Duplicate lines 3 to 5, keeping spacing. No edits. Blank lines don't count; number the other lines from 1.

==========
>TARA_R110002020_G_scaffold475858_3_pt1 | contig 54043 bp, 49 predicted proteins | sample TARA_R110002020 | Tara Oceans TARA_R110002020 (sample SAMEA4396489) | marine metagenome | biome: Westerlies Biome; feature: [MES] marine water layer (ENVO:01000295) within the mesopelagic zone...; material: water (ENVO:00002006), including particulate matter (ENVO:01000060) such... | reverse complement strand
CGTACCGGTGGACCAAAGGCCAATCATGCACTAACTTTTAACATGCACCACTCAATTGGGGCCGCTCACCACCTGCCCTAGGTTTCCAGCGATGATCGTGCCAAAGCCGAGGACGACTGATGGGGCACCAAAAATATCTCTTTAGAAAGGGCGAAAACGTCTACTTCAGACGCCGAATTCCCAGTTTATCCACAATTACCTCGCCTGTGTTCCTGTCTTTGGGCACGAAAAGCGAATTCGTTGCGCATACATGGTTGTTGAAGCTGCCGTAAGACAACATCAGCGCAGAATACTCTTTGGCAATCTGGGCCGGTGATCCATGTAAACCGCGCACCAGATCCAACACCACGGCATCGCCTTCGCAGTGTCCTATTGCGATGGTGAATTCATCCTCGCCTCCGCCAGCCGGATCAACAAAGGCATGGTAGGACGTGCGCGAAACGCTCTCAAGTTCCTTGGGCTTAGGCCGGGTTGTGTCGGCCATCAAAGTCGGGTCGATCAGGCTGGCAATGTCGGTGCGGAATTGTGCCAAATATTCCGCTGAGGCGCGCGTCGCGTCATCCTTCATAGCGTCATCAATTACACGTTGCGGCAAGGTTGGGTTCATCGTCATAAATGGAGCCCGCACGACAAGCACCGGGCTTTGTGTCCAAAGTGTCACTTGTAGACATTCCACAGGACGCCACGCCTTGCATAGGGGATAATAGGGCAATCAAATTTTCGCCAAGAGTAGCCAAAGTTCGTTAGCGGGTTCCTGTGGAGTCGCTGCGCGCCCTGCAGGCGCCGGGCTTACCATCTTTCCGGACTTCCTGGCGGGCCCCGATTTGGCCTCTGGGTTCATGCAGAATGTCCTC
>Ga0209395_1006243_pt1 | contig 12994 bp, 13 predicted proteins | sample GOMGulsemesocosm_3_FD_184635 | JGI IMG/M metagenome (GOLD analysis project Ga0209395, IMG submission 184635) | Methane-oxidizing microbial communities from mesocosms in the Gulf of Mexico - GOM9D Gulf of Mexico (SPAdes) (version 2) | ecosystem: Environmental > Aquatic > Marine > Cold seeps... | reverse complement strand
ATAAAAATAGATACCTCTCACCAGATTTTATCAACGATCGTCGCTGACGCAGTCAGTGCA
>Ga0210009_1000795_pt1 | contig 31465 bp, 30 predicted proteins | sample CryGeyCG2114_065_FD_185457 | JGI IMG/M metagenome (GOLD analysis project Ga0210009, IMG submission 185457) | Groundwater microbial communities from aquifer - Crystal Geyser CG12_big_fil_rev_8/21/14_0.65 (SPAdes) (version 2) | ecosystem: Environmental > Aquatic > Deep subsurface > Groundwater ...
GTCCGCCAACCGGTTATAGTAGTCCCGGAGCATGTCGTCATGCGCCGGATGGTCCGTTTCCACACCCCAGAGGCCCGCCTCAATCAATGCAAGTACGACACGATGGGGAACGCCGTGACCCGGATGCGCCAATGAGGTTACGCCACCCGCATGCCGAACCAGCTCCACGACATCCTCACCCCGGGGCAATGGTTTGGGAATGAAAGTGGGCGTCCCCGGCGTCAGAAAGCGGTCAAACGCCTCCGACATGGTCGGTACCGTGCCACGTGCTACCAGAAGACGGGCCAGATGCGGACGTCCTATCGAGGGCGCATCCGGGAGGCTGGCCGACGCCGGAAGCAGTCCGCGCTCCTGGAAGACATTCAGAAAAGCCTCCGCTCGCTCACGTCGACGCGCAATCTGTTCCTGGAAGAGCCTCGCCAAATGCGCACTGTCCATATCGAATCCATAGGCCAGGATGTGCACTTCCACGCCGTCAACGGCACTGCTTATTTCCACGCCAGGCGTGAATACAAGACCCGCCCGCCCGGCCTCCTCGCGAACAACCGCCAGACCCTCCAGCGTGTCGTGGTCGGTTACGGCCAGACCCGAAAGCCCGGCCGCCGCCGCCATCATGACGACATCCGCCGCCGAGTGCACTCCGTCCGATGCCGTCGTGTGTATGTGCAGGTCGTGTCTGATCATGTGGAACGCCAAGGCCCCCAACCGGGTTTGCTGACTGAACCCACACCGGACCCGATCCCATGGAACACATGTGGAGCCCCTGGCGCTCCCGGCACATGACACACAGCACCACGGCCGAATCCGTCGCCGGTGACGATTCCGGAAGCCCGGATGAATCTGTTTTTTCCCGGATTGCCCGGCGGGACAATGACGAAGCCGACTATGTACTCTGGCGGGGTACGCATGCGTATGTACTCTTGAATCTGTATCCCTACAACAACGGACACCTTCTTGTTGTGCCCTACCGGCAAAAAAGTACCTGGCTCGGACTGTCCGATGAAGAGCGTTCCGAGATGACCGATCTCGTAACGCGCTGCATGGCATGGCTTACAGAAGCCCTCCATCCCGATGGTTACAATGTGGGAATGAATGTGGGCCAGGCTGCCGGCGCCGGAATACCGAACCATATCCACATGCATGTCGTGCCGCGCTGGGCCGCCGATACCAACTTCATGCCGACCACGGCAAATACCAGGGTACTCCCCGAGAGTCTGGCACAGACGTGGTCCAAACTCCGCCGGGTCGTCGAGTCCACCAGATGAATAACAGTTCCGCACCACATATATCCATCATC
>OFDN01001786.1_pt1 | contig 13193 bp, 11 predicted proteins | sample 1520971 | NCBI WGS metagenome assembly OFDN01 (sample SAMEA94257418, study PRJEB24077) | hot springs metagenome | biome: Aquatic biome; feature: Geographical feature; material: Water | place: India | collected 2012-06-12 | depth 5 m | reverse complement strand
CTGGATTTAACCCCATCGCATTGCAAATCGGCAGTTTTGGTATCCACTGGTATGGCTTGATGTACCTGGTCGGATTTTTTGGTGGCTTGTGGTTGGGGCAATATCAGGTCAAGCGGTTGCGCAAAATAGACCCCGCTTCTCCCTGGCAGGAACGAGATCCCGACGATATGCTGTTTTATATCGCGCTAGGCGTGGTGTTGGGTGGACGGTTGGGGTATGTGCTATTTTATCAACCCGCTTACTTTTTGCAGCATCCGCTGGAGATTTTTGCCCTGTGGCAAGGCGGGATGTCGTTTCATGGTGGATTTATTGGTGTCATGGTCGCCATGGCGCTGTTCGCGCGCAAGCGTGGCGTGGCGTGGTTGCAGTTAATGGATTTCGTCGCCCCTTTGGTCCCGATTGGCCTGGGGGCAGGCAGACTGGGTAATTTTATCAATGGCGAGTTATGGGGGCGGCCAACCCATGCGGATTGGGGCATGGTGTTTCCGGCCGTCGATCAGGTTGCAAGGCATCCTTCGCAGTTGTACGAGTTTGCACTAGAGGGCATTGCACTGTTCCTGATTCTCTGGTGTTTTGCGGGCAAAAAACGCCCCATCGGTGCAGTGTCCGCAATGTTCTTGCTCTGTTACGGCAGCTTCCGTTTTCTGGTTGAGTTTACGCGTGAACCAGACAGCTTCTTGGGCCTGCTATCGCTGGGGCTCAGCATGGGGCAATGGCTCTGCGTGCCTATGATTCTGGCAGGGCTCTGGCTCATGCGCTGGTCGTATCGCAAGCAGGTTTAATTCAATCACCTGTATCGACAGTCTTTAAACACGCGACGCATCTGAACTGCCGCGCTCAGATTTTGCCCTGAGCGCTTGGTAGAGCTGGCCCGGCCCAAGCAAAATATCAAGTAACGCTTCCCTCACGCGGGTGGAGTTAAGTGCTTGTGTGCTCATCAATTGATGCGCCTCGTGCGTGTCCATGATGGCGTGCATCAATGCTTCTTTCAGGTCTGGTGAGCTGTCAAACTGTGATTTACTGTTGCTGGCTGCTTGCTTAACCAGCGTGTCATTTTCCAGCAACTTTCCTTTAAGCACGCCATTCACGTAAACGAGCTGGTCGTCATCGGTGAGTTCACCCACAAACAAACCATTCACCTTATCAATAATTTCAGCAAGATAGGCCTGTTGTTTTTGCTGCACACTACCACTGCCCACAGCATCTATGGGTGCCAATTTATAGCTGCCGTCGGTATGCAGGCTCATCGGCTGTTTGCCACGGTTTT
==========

>Ga0209395_1006243_pt1 | contig 12994 bp, 13 predicted proteins | sample GOMGulsemesocosm_3_FD_184635 | JGI IMG/M metagenome (GOLD analysis project Ga0209395, IMG submission 184635) | Methane-oxidizing microbial communities from mesocosms in the Gulf of Mexico - GOM9D Gulf of Mexico (SPAdes) (version 2) | ecosystem: Environmental > Aquatic > Marine > Cold seeps... | reverse complement strand
ATAAAAATAGATACCTCTCACCAGATTTTATCAACGATCGTCGCTGACGCAGTCAGTGCA
>Ga0210009_1000795_pt1 | contig 31465 bp, 30 predicted proteins | sample CryGeyCG2114_065_FD_185457 | JGI IMG/M metagenome (GOLD analysis project Ga0210009, IMG submission 185457) | Groundwater microbial communities from aquifer - Crystal Geyser CG12_big_fil_rev_8/21/14_0.65 (SPAdes) (version 2) | ecosystem: Environmental > Aquatic > Deep subsurface > Groundwater ...